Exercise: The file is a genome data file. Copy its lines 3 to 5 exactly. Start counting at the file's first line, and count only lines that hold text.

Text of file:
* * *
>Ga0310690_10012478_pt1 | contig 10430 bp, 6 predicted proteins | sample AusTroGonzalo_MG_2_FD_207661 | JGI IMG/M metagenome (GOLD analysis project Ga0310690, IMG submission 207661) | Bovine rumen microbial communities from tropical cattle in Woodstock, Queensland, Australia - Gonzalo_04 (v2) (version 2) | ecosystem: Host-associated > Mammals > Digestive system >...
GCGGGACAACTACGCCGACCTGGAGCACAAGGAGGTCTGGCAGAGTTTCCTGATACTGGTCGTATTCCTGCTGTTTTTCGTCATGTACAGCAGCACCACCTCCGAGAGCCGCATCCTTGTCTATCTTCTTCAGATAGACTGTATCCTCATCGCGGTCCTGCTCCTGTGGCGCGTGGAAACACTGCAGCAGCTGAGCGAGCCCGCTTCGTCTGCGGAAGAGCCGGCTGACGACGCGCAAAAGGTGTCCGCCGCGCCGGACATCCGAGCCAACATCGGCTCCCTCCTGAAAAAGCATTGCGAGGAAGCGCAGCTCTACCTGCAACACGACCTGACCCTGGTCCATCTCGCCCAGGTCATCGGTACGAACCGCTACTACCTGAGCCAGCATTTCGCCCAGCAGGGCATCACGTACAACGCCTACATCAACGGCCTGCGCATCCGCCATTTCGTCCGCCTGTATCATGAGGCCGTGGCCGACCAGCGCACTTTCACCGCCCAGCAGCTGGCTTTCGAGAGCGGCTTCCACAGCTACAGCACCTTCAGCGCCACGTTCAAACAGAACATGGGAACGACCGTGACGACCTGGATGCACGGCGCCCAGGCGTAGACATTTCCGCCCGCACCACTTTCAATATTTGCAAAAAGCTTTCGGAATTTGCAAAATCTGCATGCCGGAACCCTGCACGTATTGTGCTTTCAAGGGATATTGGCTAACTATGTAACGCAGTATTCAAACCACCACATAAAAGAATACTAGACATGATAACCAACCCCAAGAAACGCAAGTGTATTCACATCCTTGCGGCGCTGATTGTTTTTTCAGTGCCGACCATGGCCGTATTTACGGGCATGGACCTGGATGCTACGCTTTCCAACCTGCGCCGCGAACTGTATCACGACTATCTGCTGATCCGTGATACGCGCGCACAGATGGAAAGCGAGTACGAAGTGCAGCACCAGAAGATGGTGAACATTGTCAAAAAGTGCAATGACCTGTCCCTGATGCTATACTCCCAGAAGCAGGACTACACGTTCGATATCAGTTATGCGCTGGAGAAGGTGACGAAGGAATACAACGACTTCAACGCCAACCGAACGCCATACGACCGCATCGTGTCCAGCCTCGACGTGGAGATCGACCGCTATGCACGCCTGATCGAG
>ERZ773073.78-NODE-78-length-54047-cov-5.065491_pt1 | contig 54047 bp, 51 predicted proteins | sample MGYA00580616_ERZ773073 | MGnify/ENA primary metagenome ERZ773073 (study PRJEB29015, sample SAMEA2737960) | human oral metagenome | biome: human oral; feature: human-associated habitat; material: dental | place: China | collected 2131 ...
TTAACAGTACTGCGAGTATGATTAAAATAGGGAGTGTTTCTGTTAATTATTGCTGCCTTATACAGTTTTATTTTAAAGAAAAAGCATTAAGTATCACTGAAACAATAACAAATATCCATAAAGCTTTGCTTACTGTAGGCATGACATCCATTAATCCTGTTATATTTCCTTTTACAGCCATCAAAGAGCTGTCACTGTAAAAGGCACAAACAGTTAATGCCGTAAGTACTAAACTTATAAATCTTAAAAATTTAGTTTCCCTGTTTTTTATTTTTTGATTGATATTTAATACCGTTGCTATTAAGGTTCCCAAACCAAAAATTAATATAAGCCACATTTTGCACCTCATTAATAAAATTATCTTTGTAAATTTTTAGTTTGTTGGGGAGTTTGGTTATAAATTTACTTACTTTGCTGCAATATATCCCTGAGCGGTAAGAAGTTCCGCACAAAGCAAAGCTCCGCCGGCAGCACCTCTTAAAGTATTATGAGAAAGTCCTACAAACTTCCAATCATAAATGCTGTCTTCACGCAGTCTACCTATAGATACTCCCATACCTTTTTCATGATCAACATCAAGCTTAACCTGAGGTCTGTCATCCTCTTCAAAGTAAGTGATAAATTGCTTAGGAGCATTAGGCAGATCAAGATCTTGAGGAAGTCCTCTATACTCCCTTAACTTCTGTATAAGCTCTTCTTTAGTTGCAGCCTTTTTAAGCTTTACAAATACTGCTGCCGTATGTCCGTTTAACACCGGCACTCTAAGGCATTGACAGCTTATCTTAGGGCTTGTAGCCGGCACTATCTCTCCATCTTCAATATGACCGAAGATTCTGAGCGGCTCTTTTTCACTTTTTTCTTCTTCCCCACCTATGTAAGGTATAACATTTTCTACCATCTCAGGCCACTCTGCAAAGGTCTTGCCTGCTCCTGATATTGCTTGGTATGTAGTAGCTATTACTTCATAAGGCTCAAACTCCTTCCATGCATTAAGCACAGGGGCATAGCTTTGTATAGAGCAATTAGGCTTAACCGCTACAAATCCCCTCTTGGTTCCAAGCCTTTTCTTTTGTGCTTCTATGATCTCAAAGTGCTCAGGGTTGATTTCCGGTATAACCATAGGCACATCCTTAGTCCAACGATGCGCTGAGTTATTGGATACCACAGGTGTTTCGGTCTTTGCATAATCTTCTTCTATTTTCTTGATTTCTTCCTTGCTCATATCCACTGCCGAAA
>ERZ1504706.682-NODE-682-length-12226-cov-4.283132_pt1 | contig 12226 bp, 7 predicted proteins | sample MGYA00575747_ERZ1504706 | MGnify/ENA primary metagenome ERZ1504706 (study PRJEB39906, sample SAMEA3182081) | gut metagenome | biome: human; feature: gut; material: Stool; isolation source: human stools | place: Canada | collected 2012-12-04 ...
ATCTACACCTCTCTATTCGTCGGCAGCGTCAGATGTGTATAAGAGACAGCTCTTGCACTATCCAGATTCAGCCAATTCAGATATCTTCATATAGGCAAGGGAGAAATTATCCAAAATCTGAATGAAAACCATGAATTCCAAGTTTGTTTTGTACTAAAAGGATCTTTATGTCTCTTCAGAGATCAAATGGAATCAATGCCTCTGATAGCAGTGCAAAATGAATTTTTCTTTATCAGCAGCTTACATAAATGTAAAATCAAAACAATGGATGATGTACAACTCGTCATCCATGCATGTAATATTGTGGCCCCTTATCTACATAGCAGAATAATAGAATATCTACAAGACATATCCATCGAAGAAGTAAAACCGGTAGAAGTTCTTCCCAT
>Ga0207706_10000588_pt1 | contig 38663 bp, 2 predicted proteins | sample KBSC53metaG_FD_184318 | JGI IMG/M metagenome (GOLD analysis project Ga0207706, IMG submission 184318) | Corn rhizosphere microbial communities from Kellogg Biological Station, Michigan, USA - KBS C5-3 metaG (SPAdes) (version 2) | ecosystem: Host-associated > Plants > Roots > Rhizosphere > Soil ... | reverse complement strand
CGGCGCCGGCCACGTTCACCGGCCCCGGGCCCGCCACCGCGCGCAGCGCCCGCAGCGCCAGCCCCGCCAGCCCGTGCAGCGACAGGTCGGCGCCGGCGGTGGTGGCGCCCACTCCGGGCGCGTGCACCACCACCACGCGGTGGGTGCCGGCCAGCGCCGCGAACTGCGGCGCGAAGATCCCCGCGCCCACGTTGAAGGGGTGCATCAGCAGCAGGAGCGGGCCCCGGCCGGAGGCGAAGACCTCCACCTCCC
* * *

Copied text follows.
>ERZ773073.78-NODE-78-length-54047-cov-5.065491_pt1 | contig 54047 bp, 51 predicted proteins | sample MGYA00580616_ERZ773073 | MGnify/ENA primary metagenome ERZ773073 (study PRJEB29015, sample SAMEA2737960) | human oral metagenome | biome: human oral; feature: human-associated habitat; material: dental | place: China | collected 2131 ...
TTAACAGTACTGCGAGTATGATTAAAATAGGGAGTGTTTCTGTTAATTATTGCTGCCTTATACAGTTTTATTTTAAAGAAAAAGCATTAAGTATCACTGAAACAATAACAAATATCCATAAAGCTTTGCTTACTGTAGGCATGACATCCATTAATCCTGTTATATTTCCTTTTACAGCCATCAAAGAGCTGTCACTGTAAAAGGCACAAACAGTTAATGCCGTAAGTACTAAACTTATAAATCTTAAAAATTTAGTTTCCCTGTTTTTTATTTTTTGATTGATATTTAATACCGTTGCTATTAAGGTTCCCAAACCAAAAATTAATATAAGCCACATTTTGCACCTCATTAATAAAATTATCTTTGTAAATTTTTAGTTTGTTGGGGAGTTTGGTTATAAATTTACTTACTTTGCTGCAATATATCCCTGAGCGGTAAGAAGTTCCGCACAAAGCAAAGCTCCGCCGGCAGCACCTCTTAAAGTATTATGAGAAAGTCCTACAAACTTCCAATCATAAATGCTGTCTTCACGCAGTCTACCTATAGATACTCCCATACCTTTTTCATGATCAACATCAAGCTTAACCTGAGGTCTGTCATCCTCTTCAAAGTAAGTGATAAATTGCTTAGGAGCATTAGGCAGATCAAGATCTTGAGGAAGTCCTCTATACTCCCTTAACTTCTGTATAAGCTCTTCTTTAGTTGCAGCCTTTTTAAGCTTTACAAATACTGCTGCCGTATGTCCGTTTAACACCGGCACTCTAAGGCATTGACAGCTTATCTTAGGGCTTGTAGCCGGCACTATCTCTCCATCTTCAATATGACCGAAGATTCTGAGCGGCTCTTTTTCACTTTTTTCTTCTTCCCCACCTATGTAAGGTATAACATTTTCTACCATCTCAGGCCACTCTGCAAAGGTCTTGCCTGCTCCTGATATTGCTTGGTATGTAGTAGCTATTACTTCATAAGGCTCAAACTCCTTCCATGCATTAAGCACAGGGGCATAGCTTTGTATAGAGCAATTAGGCTTAACCGCTACAAATCCCCTCTTGGTTCCAAGCCTTTTCTTTTGTGCTTCTATGATCTCAAAGTGCTCAGGGTTGATTTCCGGTATAACCATAGGCACATCCTTAGTCCAACGATGCGCTGAGTTATTGGATACCACAGGTGTTTCGGTCTTTGCATAATCTTCTTCTATTTTCTTGATTTCTTCCTTGCTCATATCCACTGCCGAAA
>ERZ1504706.682-NODE-682-length-12226-cov-4.283132_pt1 | contig 12226 bp, 7 predicted proteins | sample MGYA00575747_ERZ1504706 | MGnify/ENA primary metagenome ERZ1504706 (study PRJEB39906, sample SAMEA3182081) | gut metagenome | biome: human; feature: gut; material: Stool; isolation source: human stools | place: Canada | collected 2012-12-04 ...